care. At the same time, he would like to keep the overall daily cost of feed to a minimum.
The feed mixes available for the horses diet are an oat product, a highly enriched grain,
and a mineral product. Each of these mixes contains a certain amount of five ingredients needed
daily to keep the average horse healthy. The table below shows these minimum requirements,
units of each ingredient per pound of feed mix, and costs for the three mixes.
In addition, the stable owner is aware that an overfed horse is a sluggish worker.
Consequently, he determines that 6 pounds of feed per day are the most that any horse needs to
function properly. Formulate this problem and solve for the optimal daily mix of the three feeds.

Diet Requirement
(Ingredients)
A
B
C
D
E
Cost/lb
Let

Minimize
s.t.

Feed Mix
Enrich
ed
Grain
3
1
5
1.5
.5
$0.14

Oat
Produc
t
2
.
53
1
.
5
$0.09

Minera
l
Produc
1
.
56
2
1.
5
$0.17

X1 = the number pounds of oat product per horse each day


X2 = the number pounds of enriched grain per horse each day
X3 = the number pounds of mineral product per horse each day
.
2
.X1
5X
3
XX
1
. 1
5XX
1

+
+
+
+
+
+
+

.
3
XX
2
52
1.5X2
X.2
5XX
2

+
+
+
+
+
+
+

X1,

X3

X3
.
5X
6
2X3
1.5X3
XX33

X2,

6
2
9
8
5
6
0

(minimize cost)
(ingredient A)
(ingredient B)
(ingredient C)
(ingredient D)
(ingredient E)
(maximum feed per day)
(non-negativity
constraints)

Minimum
Daily
Requirement
6
2
9
8
5

8-6

(Media selection problem) The advertising director for Diversey Paint and Supply, a chain of
four retail stores on Chicagos North Side, is considering two media possibilities. One plan is for
a series of half- page ads in the Sunday Chicago Tribune newspaper, and the other is for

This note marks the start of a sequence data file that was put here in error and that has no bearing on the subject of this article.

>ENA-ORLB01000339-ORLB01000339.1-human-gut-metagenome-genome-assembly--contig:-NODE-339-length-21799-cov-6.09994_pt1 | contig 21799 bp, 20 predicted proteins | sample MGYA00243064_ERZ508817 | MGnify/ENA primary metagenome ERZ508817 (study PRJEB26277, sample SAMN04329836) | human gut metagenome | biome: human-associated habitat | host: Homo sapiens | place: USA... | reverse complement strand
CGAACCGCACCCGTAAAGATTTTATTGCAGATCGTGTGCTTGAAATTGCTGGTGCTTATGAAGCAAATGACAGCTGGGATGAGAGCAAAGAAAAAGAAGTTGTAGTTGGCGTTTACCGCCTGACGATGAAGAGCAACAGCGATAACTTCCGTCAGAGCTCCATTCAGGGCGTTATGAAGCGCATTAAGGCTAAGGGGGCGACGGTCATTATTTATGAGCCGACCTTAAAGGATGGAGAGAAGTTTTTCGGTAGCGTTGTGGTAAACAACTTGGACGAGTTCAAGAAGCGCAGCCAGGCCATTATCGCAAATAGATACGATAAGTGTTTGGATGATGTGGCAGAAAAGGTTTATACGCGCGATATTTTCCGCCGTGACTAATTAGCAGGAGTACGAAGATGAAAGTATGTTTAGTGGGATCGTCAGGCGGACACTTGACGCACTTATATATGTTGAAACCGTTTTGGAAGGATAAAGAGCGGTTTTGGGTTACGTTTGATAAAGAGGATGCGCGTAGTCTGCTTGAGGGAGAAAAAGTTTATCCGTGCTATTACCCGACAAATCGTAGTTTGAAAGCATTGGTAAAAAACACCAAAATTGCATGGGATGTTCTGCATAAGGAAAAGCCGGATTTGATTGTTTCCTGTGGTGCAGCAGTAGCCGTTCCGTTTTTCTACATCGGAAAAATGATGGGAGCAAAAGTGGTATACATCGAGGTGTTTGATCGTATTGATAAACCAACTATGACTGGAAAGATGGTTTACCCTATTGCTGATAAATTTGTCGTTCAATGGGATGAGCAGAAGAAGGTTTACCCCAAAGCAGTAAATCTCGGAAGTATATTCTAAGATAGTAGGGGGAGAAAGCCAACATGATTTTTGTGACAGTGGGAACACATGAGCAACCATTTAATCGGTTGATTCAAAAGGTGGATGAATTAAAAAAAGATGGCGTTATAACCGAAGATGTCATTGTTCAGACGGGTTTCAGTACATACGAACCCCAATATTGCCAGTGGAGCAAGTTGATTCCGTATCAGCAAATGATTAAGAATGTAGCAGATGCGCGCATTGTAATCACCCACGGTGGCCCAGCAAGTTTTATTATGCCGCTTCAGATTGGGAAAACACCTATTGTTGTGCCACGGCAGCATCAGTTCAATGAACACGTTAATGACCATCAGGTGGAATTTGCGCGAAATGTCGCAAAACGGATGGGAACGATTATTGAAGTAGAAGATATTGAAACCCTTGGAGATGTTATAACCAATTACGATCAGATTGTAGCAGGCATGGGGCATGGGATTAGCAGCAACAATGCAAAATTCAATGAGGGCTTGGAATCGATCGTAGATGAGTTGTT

advertising time on Chicago TV. The stores are expanding their lines of do-it-yourself tools, and
the advertising director is interested in an exposure level of at least 40% within the citys
neighborhoods and 60% in northwest suburban areas.
The TV viewing time under consideration has an exposure rating per spot of 5% in city
homes and 3% in the northwest suburbs. The Sunday newspaper has corresponding exposure
rates of 4% and 3% per ad. The cost of a half-page Tribune advertisement is $925; a television
spot costs $2,000.
Diversey Paint would like to select the least costly advertising strategy that would meet
desired exposure levels.
(a) Formulate using LP.
(b) Solve the problem.
Let

Minimize
Subject to:

X1 = the number of newspaper ads placed


X2 = the number of TV spots purchased
925
X. 1
.04X
03X

+ 2,000
+ X2.
+
.05X
X03X
,
1
X2

.
.4
6

(minimize cost)
(city exposure)
(suburb exposure)
(non-negativity
constraints)

8-11

(College meal selection problem) Kathy Roniger, campus dietician for a small Idaho college, is
responsible for formulating a nutritious meal plan for students. For an evening meal, she feels
that the following five meal-content requirements should be met: (1) between 900 and 1,500
calories; (2) at least 4 milligrams of iron; (3) no more than 50 grams of fat; (4) at least 26 grams
of protein; and (5) no more than 50 grams of carbohydrates. On a particular day, Ronigers food
stock includes seven items that can be prepared and served for supper to meet these
requirements. The cost per pound for each food item and the contribution to each of the five
nutritional requirements are given in the accompanying table:
Iron
(mg/lb)
0.2
0.2
4.3
3.2
3.2
14.1
2.2

Calorie
s/
295
1216
394
358
128
118
279

Food Item
Milk
Ground Meat
Chicken
Fish
Beans
Spinach
Potatoes

Table of Food Values and Costs


Fat
Protein
Carbs
(gm/lb)
(gm/lb)
.
16
16
22
96
81
0
9
74
0
0.5
83
0
0.8
7
28
1.4
14
19
0.5
8
63

Cost/
Pound
0.60
2.35
1.15
2.25
0.58
1.17
0.33

What combination and amounts of food items will provide the nutrition Roniger requires at the
least total food cost?
Let X1 = the number of pounds of milk per student in the evening meal
X2 = the number of pounds of ground meat per student in the evening meal
Etc., down to X7 = the number of pounds of potatoes per student in the evening meal

9
150

00
4

5
02
65
0
Minimize

.6X

S.T. (Cal.)

295X

118X

128X

3.2X

9X

2.35X
+

279X
+

(Protein)

16X

(Carbs.)

22X

1216X

1.15X

7 (Cal.)

295X